Carriera’s A Young Lady with a Parrot especially exemplifies the Rococo style. The sitter for this pastel portrait, possibly the daughter of an English nobleman, strikes a sweeping pose with flirtatious self-assurance. Perched on her fingers, a parrot mischievously tugs at her plunging neckline to expose her breast. With its seductive theme and aesthetic emphasis on opulent textures and bright colors, this pastel portrait—along with much of Rosalba Carriera’s art—both embodied and influenced the spread of Rococo ideals.
6. Pastel Portrait of Gustavus Hamilton
Rosalba Carriera’s art was in such high demand that the artist opened her own studio in Venice, which welcomed a steady stream of international patrons. Many of Carriera’s clients were visiting Venice as part of the Grand Tour. This coming-of-age journey, undertaken by aristocratic young men, included stops at Europe’s most important historical and cultural sites. Carriera’s portrait studio was considered an essential attraction for Grand Tourists in the 18th century. One such patron, a young Irish viscount named Gustavus Hamilton, commissioned this elegant pastel portrait at Carriera’s studio during his own Grand Tour. Typically relying on a single short sitting, Rosalba Carriera demonstrated an ability to idealize elite subjects like Hamilton without obscuring their natural features and personalities.
7. Louis XV of France as Dauphin
In addition to attracting an audience of Venetian tourists, Rosalba Carriera’s art captivated the courts of Europe, which boasted both political and tastemaking power. While Carriera was content never to leave Venice, she eventually accepted a few exclusive invitations from French, German, and Italian courtiers.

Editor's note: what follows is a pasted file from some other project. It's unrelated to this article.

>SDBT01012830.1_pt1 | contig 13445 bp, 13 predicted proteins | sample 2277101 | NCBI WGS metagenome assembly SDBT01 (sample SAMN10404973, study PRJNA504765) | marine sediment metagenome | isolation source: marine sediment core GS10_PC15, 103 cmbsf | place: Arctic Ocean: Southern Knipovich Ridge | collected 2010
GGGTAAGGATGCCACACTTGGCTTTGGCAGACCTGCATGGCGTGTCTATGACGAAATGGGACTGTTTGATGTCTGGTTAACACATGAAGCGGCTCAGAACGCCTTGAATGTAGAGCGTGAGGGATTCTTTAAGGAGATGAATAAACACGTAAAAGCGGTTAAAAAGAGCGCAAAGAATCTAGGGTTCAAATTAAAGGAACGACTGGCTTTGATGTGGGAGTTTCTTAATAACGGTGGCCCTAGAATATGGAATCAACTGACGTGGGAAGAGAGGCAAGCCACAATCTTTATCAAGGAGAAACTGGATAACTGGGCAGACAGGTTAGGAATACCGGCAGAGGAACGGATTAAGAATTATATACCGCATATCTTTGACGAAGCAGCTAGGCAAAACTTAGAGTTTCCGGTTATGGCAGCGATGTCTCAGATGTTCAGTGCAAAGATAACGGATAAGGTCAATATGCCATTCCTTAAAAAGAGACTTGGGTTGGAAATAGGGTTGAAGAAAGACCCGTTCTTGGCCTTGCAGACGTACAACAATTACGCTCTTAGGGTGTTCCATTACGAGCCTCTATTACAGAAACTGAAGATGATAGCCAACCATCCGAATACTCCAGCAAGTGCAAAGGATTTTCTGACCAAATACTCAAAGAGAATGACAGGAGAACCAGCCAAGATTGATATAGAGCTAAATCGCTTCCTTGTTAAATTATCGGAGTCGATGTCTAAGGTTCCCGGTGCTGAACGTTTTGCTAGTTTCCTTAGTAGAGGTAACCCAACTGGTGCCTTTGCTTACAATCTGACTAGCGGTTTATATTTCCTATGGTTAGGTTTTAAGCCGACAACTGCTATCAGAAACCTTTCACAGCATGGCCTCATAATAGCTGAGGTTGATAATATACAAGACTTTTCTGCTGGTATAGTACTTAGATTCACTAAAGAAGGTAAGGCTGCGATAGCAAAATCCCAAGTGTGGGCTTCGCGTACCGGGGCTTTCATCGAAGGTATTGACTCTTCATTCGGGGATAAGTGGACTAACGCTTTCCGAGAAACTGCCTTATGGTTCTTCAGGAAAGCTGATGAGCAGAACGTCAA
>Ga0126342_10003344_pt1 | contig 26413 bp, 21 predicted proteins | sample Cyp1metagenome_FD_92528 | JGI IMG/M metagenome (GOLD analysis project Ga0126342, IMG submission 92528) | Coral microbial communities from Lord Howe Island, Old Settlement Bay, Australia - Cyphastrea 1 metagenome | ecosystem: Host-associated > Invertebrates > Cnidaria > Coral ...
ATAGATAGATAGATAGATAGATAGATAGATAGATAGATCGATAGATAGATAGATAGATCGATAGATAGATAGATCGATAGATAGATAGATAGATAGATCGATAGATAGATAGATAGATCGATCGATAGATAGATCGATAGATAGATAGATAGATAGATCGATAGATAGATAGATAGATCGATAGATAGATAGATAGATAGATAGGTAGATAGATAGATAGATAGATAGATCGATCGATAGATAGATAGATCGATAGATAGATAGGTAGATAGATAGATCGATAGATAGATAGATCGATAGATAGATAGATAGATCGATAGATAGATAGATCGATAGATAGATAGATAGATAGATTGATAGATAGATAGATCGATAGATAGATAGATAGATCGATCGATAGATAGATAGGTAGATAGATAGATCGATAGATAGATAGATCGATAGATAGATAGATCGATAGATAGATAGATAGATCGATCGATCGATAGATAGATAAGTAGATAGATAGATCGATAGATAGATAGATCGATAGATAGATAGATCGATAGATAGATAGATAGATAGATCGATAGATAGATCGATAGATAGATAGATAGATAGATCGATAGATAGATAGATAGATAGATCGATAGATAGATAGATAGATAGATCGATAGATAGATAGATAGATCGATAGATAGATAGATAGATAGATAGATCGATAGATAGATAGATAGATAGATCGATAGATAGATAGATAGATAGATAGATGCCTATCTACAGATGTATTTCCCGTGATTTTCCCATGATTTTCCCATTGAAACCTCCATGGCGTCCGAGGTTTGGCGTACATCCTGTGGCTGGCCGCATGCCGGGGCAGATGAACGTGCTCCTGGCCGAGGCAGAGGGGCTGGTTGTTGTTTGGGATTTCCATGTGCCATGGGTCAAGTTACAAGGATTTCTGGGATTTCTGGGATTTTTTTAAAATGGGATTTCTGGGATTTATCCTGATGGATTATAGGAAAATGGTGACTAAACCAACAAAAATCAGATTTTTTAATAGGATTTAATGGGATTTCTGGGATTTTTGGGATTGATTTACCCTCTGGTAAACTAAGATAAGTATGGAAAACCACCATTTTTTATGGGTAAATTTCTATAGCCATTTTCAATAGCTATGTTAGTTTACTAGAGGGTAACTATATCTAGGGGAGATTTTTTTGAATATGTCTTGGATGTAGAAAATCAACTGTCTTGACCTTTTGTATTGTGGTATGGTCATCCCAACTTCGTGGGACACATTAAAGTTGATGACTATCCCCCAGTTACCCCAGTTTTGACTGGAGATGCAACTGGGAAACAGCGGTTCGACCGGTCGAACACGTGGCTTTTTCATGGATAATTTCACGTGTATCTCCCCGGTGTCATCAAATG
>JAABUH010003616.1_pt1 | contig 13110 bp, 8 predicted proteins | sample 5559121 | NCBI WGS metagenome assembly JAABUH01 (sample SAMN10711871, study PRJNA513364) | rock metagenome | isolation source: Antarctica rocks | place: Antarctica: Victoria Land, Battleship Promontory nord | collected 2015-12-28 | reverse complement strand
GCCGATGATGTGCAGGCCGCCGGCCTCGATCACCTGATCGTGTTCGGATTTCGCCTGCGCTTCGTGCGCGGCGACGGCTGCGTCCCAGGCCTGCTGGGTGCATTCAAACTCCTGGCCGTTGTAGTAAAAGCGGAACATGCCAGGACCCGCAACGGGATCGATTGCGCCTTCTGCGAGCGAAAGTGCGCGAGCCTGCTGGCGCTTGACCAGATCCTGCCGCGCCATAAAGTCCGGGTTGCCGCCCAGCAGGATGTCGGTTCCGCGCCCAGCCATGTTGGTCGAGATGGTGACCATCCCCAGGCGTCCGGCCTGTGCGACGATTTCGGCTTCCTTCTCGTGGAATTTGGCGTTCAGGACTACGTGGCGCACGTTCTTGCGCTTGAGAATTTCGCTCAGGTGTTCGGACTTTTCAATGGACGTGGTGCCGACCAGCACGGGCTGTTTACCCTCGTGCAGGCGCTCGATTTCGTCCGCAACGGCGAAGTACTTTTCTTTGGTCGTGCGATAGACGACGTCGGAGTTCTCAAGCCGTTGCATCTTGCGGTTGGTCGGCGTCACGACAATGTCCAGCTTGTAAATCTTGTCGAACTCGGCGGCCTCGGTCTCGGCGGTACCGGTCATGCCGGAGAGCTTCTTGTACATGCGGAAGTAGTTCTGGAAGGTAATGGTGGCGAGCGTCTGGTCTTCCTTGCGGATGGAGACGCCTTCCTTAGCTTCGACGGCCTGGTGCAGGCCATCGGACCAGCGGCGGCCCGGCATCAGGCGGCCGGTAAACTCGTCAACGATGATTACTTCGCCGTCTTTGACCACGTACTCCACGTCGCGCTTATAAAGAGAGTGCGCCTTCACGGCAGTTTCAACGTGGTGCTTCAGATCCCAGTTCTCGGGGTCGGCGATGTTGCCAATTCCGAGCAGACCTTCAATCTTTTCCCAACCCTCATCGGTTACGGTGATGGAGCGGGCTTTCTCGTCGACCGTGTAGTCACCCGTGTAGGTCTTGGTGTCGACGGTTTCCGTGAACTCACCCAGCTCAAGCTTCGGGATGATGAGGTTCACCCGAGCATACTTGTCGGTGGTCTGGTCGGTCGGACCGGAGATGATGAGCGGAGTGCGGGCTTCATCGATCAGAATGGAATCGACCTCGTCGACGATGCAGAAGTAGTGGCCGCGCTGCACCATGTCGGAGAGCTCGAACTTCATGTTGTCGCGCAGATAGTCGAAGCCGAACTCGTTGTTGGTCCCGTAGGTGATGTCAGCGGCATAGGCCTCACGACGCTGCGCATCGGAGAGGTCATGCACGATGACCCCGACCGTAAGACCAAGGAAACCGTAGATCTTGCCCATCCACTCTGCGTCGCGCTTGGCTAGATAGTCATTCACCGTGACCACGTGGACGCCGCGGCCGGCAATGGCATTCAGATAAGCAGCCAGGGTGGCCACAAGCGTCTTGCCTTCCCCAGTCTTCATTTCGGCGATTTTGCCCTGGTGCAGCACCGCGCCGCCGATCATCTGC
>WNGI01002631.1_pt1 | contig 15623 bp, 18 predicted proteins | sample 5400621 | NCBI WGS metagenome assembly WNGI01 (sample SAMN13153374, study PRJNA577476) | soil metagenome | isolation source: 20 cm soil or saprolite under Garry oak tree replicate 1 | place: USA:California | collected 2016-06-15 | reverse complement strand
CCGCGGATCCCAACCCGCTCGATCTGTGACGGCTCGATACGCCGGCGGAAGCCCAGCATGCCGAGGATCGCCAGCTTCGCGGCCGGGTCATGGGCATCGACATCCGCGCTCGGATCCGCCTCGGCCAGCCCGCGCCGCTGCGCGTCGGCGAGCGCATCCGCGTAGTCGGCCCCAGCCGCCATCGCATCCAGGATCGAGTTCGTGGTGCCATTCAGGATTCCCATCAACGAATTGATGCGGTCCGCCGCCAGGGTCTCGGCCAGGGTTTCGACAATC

In 1720, Carriera spent several months in Paris, where she mingled with Europe’s most influential artists, intellectuals, and noblemen and asserted her influence on the court’s authoritative aesthetic taste. Most notably, Carriera was commissioned to create a pastel portrait of France’s heir apparent, Louis XV, who was only ten years old. Carriera created a fashionable and dignified portrait that successfully balanced Louis XV’s status as a noble statesman and the reality of his youth. This commission officially established Rosalba Carriera’s art as the court’s preferred blueprint for Rococo-era portraiture.
8. Pastel Portrait Of Caterina Sagredo Barbarigo
Among the most prestigious and prolific patrons of Rosalba Carriera’s art was King Augustus III of the Dresden court, who collected hundreds of pastels from Carriera and other emerging pastel artists. His collection formed the first public exhibition space dedicated to pastel art, which became known as Das Kabinett der Rosalba—demonstrating the inextricable link between pastel art and Carriera’s name.